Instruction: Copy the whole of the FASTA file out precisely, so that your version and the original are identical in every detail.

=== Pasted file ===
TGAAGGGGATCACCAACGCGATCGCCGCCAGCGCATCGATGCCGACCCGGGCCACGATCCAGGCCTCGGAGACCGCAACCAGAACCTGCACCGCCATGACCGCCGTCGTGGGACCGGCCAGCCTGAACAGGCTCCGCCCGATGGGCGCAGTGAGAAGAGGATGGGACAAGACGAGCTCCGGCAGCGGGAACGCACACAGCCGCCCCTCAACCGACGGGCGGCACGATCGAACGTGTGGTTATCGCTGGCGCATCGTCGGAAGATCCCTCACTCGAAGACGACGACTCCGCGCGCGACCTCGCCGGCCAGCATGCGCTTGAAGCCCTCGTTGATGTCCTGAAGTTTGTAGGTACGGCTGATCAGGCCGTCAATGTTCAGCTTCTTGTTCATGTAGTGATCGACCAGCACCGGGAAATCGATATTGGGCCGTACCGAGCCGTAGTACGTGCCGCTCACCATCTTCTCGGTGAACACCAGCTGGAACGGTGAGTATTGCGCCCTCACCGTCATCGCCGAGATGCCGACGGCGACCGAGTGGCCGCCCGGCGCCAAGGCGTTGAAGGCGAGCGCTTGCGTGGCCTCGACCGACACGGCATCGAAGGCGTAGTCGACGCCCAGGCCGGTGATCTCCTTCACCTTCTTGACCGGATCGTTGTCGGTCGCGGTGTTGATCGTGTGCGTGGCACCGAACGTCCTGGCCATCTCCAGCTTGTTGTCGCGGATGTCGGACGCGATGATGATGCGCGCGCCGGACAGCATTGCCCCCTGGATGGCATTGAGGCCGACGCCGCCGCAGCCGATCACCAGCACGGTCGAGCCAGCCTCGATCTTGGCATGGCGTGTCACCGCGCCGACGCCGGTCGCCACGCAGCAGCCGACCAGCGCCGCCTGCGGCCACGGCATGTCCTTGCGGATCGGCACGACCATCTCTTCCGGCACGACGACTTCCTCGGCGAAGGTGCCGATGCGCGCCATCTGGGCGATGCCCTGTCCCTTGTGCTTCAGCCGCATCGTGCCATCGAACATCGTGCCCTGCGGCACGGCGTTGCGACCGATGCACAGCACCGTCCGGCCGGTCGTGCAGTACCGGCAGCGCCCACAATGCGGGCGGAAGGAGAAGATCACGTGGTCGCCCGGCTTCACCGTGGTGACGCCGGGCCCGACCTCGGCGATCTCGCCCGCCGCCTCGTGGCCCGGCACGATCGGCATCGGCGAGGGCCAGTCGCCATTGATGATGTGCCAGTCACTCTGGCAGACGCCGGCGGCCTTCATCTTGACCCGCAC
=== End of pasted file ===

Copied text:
TGAAGGGGATCACCAACGCGATCGCCGCCAGCGCATCGATGCCGACCCGGGCCACGATCCAGGCCTCGGAGACCGCAACCAGAACCTGCACCGCCATGACCGCCGTCGTGGGACCGGCCAGCCTGAACAGGCTCCGCCCGATGGGCGCAGTGAGAAGAGGATGGGACAAGACGAGCTCCGGCAGCGGGAACGCACACAGCCGCCCCTCAACCGACGGGCGGCACGATCGAACGTGTGGTTATCGCTGGCGCATCGTCGGAAGATCCCTCACTCGAAGACGACGACTCCGCGCGCGACCTCGCCGGCCAGCATGCGCTTGAAGCCCTCGTTGATGTCCTGAAGTTTGTAGGTACGGCTGATCAGGCCGTCAATGTTCAGCTTCTTGTTCATGTAGTGATCGACCAGCACCGGGAAATCGATATTGGGCCGTACCGAGCCGTAGTACGTGCCGCTCACCATCTTCTCGGTGAACACCAGCTGGAACGGTGAGTATTGCGCCCTCACCGTCATCGCCGAGATGCCGACGGCGACCGAGTGGCCGCCCGGCGCCAAGGCGTTGAAGGCGAGCGCTTGCGTGGCCTCGACCGACACGGCATCGAAGGCGTAGTCGACGCCCAGGCCGGTGATCTCCTTCACCTTCTTGACCGGATCGTTGTCGGTCGCGGTGTTGATCGTGTGCGTGGCACCGAACGTCCTGGCCATCTCCAGCTTGTTGTCGCGGATGTCGGACGCGATGATGATGCGCGCGCCGGACAGCATTGCCCCCTGGATGGCATTGAGGCCGACGCCGCCGCAGCCGATCACCAGCACGGTCGAGCCAGCCTCGATCTTGGCATGGCGTGTCACCGCGCCGACGCCGGTCGCCACGCAGCAGCCGACCAGCGCCGCCTGCGGCCACGGCATGTCCTTGCGGATCGGCACGACCATCTCTTCCGGCACGACGACTTCCTCGGCGAAGGTGCCGATGCGCGCCATCTGGGCGATGCCCTGTCCCTTGTGCTTCAGCCGCATCGTGCCATCGAACATCGTGCCCTGCGGCACGGCGTTGCGACCGATGCACAGCACCGTCCGGCCGGTCGTGCAGTACCGGCAGCGCCCACAATGCGGGCGGAAGGAGAAGATCACGTGGTCGCCCGGCTTCACCGTGGTGACGCCGGGCCCGACCTCGGCGATCTCGCCCGCCGCCTCGTGGCCCGGCACGATCGGCATCGGCGAGGGCCAGTCGCCATTGATGATGTGCCAGTCACTCTGGCAGACGCCGGCGGCCTTCATCTTGACCCGCAC